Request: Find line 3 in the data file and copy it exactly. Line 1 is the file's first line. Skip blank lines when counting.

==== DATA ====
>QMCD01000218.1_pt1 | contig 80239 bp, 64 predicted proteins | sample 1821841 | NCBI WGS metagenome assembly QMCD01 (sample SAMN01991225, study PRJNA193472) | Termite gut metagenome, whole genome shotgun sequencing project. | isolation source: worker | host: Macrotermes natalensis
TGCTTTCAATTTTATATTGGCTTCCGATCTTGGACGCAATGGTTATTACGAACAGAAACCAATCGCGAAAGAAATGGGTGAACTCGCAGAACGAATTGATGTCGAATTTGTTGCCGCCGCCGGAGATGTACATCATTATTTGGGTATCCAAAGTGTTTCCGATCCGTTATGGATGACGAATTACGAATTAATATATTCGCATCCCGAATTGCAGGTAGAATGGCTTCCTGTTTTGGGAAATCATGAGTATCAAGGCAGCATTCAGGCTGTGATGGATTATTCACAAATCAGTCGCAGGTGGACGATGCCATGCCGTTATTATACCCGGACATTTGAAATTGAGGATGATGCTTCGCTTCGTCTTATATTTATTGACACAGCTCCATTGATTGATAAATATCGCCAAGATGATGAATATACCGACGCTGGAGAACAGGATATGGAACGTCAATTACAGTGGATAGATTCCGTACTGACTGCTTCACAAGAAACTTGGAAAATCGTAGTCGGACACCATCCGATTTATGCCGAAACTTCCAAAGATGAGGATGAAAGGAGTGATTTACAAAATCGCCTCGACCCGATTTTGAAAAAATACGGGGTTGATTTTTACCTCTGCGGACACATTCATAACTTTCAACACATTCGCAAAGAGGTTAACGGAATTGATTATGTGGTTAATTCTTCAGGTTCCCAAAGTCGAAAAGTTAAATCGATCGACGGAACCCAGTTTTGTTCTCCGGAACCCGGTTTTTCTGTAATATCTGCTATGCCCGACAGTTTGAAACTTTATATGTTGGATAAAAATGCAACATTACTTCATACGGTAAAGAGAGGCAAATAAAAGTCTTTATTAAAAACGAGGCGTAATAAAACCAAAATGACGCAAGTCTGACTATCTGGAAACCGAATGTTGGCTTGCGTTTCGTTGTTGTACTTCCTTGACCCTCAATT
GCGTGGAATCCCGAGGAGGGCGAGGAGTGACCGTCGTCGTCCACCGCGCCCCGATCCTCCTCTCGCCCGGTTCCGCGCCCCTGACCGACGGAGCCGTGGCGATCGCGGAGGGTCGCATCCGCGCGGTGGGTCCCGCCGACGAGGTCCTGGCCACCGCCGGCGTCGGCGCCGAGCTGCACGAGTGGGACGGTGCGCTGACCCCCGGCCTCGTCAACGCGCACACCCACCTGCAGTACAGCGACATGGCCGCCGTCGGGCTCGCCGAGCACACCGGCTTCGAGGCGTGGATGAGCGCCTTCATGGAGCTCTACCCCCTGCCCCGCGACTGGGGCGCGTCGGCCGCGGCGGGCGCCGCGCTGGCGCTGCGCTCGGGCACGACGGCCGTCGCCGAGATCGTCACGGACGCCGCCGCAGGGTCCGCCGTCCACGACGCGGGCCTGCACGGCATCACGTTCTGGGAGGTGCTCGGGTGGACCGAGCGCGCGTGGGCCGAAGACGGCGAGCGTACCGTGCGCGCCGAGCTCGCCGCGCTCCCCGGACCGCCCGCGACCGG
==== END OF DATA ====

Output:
GCGTGGAATCCCGAGGAGGGCGAGGAGTGACCGTCGTCGTCCACCGCGCCCCGATCCTCCTCTCGCCCGGTTCCGCGCCCCTGACCGACGGAGCCGTGGCGATCGCGGAGGGTCGCATCCGCGCGGTGGGTCCCGCCGACGAGGTCCTGGCCACCGCCGGCGTCGGCGCCGAGCTGCACGAGTGGGACGGTGCGCTGACCCCCGGCCTCGTCAACGCGCACACCCACCTGCAGTACAGCGACATGGCCGCCGTCGGGCTCGCCGAGCACACCGGCTTCGAGGCGTGGATGAGCGCCTTCATGGAGCTCTACCCCCTGCCCCGCGACTGGGGCGCGTCGGCCGCGGCGGGCGCCGCGCTGGCGCTGCGCTCGGGCACGACGGCCGTCGCCGAGATCGTCACGGACGCCGCCGCAGGGTCCGCCGTCCACGACGCGGGCCTGCACGGCATCACGTTCTGGGAGGTGCTCGGGTGGACCGAGCGCGCGTGGGCCGAAGACGGCGAGCGTACCGTGCGCGCCGAGCTCGCCGCGCTCCCCGGACCGCCCGCGACCGG